A tasty mixture of greasy blues rock, deranged intellect and mudhole-stomping Texas attitude, Churchwood once again illustrates what a post-punk Skip James might have sounded like had he gotten into the lysergic weirdness of 13th Floor Elevators.
Hard on the heels of 2011’s mind-bending self-titled release, 2 is in many ways an even more potent blast of post-punk roots rock — as co-founding guitarist Bill Anderson simply lashes the Beat-poet stream-of-consciousness lyrics of singer Joe Doerr.
From the Diddley-inspired growls of “Duende” to the squalling menace of “Weedeye,” from the trembling rockabilly of “Fake This One” to the trippy howls of “A Message from Firmin Desloge,” 2 (which sees vinyl release on April 19, 2013, via San Antonio’s Saustex Media) will take you on rugged journey through the Mississippi Delta and then on to deep space. Meanwhile, Doerr talks about salvation, about Orwellian nightmares, about cheaters and murderers and Mohammad’s mountain and an unknowable mystery woman named Aranzazu, and selling your dumbass some ocean front property in Arizona — all amid this flurry of furious sound.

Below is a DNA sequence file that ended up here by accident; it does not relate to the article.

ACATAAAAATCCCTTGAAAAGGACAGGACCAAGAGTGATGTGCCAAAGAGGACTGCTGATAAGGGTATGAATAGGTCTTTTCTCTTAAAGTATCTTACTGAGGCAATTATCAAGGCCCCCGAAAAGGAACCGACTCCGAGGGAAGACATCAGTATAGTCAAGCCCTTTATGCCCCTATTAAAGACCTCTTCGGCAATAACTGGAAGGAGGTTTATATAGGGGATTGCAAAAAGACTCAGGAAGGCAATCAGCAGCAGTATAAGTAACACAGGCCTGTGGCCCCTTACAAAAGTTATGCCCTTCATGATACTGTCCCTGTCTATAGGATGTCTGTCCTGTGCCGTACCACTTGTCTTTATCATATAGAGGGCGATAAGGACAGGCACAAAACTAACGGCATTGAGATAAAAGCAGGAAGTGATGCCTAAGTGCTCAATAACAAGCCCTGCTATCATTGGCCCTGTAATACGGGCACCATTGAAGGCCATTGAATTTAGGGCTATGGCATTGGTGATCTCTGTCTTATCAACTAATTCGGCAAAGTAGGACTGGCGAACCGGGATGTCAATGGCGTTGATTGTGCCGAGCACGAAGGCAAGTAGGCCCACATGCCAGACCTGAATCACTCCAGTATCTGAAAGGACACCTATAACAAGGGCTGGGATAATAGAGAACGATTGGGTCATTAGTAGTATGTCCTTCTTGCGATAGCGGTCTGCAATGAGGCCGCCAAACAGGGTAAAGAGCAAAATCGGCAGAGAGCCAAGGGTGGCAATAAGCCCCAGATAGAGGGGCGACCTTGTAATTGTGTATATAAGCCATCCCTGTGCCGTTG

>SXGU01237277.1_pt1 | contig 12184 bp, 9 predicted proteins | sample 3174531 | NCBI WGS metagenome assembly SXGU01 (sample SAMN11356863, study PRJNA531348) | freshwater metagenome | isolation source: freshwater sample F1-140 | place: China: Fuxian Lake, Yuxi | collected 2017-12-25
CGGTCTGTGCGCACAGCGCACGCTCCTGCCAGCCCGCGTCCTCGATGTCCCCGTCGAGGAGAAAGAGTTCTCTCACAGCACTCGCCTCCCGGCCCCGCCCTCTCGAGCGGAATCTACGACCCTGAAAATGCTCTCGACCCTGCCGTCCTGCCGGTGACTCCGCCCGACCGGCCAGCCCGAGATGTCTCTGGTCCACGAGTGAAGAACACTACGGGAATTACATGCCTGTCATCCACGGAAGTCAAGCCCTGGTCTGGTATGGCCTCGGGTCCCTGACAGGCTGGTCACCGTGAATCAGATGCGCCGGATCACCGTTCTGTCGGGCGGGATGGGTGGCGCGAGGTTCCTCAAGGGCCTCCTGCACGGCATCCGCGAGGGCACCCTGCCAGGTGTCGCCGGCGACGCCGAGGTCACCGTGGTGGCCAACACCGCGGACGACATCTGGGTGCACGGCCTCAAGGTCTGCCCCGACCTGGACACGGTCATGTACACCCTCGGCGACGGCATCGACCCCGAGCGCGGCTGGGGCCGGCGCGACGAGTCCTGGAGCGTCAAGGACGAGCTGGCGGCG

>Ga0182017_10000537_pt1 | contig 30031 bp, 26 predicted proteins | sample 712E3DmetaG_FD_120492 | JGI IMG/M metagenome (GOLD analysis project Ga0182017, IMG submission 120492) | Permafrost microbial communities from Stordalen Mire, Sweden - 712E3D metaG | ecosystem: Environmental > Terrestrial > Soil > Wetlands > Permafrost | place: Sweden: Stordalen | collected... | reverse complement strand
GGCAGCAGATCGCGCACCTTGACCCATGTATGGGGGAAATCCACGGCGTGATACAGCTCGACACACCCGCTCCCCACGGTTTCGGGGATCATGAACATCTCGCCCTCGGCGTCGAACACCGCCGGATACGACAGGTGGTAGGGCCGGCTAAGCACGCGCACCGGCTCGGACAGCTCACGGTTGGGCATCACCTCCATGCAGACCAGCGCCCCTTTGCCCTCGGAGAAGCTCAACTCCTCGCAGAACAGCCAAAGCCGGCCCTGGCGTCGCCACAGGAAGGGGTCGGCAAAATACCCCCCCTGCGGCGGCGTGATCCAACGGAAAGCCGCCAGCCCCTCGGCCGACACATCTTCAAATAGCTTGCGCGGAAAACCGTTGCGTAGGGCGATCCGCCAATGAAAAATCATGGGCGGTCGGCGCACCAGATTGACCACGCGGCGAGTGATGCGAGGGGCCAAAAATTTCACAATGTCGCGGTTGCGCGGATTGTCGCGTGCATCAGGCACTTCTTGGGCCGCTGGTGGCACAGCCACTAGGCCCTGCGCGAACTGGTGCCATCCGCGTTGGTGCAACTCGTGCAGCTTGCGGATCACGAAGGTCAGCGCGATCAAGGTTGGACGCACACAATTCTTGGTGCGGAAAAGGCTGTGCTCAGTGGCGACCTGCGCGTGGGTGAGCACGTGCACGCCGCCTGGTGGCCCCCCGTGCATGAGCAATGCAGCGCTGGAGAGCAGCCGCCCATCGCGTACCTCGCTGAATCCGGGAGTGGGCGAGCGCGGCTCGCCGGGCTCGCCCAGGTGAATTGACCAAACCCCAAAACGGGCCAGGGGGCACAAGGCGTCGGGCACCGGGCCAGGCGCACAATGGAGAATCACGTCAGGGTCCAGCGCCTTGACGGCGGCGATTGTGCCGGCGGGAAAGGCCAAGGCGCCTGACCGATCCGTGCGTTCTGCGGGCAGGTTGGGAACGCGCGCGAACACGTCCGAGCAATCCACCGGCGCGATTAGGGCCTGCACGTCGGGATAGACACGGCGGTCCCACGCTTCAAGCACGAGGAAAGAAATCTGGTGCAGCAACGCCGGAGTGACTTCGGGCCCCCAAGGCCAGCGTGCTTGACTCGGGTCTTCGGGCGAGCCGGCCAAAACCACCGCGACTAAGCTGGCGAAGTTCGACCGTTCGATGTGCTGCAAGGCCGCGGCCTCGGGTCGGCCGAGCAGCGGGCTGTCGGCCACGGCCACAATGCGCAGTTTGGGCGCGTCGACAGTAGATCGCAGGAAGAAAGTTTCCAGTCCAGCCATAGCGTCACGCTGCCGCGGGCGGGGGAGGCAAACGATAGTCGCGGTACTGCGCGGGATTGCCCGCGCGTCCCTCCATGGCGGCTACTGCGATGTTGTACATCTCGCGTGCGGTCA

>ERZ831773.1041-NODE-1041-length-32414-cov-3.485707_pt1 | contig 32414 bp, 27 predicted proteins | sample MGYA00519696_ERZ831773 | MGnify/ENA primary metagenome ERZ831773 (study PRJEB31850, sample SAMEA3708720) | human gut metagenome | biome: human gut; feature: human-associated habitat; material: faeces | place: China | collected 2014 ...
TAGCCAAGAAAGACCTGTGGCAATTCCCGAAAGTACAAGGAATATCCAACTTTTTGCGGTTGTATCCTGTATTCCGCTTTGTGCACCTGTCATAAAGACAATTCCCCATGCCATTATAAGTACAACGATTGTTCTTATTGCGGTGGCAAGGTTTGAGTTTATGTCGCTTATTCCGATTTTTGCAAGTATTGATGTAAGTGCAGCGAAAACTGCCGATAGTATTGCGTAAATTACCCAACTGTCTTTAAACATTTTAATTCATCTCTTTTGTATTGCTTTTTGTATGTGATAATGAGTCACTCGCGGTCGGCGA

And, somehow, Churchwood makes this pocket-flask full of intoxicating contradictions work — offering something as loud musically as it is contemplative lyrically, as raucous as it is interestingly constructed, utterly grounded and yet still completely out of the world.
[amazon_enhanced asin=”B00B2CH2F6″ container=”” container_class=”” price=”All” background_color=”FFFFFF” link_color=”000000″ text_color=”0000FF” /]
Latest posts by Nick DeRiso (see all)
- The Beatles’ Love was a worthy concept not taken far enough - November 23, 2015
- R.E.M.’s ‘Green’ boasted more ambition that it did cohesion, but so what? - November 22, 2015
- Badfinger’s ‘No Matter What’ didn’t always have that crazy-cool solo - November 22, 2015